A defining characteristic of the Hourloupe cycle was the manifestation of a belief that there is continuity between objects, places and figures, much like Simon Hantaï ’s Meun paintings which were developed through his ‘pliage’ technique and resulted in bold, amorphous, images of chance. In 1960, Hantaï first developed ‘pliage’, a technique where the canvas is crumpled and folded, then doused in colourful paint. Later, as the canvas is unfolded, the work is revealed for the first time, with areas of positive and negative space having been determined by the element of chance inherent to this technique. Hantaï explained how he tied the canvas “in the four corners, big knots, and in the middle of the crude bag a string which strangles it”. Unlike the initial ‘pliage’ works, there is no centre or axis in the Meuns; the form is liberated and left open to interpretation with the bold resulting images hinting at a figure, whilst also carrying the spontaneity of their conception.
The Meun paintings followed a year long ‘silence’ during which Hantaï retreated from the Parisian art world, and abstained from painting. In 1966, a move to Meun - a small village in the Fontainbleau Forest - broke this hiatus through the regenerative impact of a new environment, an unfamiliar studio and excellent light, allowing for a surge in energy to develop ‘pliage’. As Hantaï explained, “folding came out of nothing. You simply had to put yourself in the place of those who had never seen anything; put yourself in the canvas. You could fill a folded canvas without knowing where the edge was. You have no idea where it will stop.”
Considered one of the most influential figures in design and architecture from the early Modern movement, Charlotte Perriand (1903-1999) was instrumental in introducing the ‘machine age’ aesthetic to interior design through the steel, aluminium and glass furniture she created at Le Corbusier’s studio in the late 1920s and 1930s. Following this, Perriand continued to experiment with different materials; developing functional furniture for the masses which perfectly balanced utility and beauty. Perriand’s acclaimed designs include the LC2 Grand Comfort chair and the B306 chaise longue. She has been celebrated through retrospectives at the Design Museum, London and Musée des Arts Décoratifs, Paris.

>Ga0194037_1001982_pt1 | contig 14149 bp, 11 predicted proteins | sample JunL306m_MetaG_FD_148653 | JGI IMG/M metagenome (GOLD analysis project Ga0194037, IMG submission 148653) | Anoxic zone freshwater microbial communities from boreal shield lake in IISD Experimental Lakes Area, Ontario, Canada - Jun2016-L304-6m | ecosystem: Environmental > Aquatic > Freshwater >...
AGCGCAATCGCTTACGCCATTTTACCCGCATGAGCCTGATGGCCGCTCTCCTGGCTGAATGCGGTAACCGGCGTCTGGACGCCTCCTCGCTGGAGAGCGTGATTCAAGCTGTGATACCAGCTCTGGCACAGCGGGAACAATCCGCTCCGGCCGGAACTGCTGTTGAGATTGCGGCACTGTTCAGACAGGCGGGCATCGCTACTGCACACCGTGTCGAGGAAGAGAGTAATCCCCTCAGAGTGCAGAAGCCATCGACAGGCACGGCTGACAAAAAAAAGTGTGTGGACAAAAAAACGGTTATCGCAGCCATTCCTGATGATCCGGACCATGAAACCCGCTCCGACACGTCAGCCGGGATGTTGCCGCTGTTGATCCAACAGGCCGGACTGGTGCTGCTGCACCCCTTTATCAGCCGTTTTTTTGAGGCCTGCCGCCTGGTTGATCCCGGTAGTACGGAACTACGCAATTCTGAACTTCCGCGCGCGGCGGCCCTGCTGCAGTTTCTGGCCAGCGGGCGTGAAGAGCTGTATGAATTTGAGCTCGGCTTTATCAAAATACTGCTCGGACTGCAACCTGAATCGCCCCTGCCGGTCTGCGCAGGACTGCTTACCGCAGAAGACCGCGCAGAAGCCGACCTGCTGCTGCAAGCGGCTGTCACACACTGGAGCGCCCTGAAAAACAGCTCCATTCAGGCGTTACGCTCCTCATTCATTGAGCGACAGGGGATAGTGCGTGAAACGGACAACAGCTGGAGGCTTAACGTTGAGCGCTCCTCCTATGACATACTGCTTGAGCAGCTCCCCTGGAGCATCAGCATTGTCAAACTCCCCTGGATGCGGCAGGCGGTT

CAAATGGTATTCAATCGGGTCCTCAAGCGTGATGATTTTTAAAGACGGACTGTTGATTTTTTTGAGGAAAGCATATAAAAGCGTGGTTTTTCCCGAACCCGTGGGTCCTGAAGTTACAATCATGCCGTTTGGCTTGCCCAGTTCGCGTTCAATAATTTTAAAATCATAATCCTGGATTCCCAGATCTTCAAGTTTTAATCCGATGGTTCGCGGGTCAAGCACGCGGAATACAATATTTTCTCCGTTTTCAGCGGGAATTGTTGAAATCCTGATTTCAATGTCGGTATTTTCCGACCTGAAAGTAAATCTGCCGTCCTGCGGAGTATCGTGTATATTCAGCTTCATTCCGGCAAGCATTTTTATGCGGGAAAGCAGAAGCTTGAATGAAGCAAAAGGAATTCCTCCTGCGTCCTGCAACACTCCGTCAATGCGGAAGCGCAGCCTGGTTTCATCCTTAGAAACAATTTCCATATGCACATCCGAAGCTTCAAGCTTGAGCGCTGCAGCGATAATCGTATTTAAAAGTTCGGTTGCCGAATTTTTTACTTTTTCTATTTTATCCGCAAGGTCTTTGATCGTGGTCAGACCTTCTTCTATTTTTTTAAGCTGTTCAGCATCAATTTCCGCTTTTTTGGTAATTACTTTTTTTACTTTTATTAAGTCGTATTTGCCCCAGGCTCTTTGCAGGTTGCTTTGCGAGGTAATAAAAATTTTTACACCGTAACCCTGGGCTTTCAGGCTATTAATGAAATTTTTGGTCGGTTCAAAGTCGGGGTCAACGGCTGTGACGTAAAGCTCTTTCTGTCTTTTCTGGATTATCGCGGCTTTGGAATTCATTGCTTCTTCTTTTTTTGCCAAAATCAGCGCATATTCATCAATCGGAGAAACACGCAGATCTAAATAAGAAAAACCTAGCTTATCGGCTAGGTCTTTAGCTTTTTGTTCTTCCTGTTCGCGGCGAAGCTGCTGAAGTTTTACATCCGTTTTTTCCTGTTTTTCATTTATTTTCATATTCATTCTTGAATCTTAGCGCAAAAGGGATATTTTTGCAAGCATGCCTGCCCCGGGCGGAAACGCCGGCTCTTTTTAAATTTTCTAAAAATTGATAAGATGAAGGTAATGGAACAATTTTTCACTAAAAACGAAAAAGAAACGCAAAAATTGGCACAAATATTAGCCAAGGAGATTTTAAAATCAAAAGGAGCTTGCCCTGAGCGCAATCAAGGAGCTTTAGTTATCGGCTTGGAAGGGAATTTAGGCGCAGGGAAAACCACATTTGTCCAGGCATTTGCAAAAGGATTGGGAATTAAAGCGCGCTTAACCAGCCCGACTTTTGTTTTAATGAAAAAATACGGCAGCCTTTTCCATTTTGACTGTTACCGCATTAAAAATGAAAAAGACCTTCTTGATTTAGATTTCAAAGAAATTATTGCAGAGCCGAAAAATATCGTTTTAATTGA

Born in Bia, near Budapest, in 1922, Simon Hantaï emigrated to France in 1948, where he lived and worked until his death in 2008. Hantaï enjoyed great success in France during his lifetime, culminating in his representing France at the Venice Biennale in 1982. In 2013 the Centre Pompidou, Paris, mounted a major retrospective of Hantaï’s career, which brought his significant artistic contribution to a new and responsive audience. In 2014 further retrospectives were staged in Europe – at the Ludwig Museum in Budapest and the Villa Medici in Rome.
Hantaï’s work is held in public and private collections internationally, including the Musée d’art Moderne de la Ville de Paris; Centre Pompidou, Paris; Museum of Modern Art, New York; and the Hirshhorn Museum and Sculpture Garden, Washington.
Well-known for founding Art Brut – art produced outside of the confines of academic art – Jean Dubuffet (1901-1985) championed the need to continually question the established conditions of art, culture and society. Throughout his life, Dubuffet consistently challenged the canon and convention, and for this reason, his work and ideas remain compelling and relevant. In his lifetime, Dubuffet was the subject of twelve major museum retrospectives including The Museum of Modern Art (1962); Tate, London (1966); Stedelijk Museum, Amsterdam (1966); and the Solomon R. Guggenheim Museum (1973, 1981). Dubuffet’s work can be found in more than fifty public collections worldwide.
Laffanour Galerie Downtown, Paris, specialise in furniture by European and American pioneers of design from the 20th Century, and have contributed to this exhibition with a selection of original pieces by Charlotte Perriand.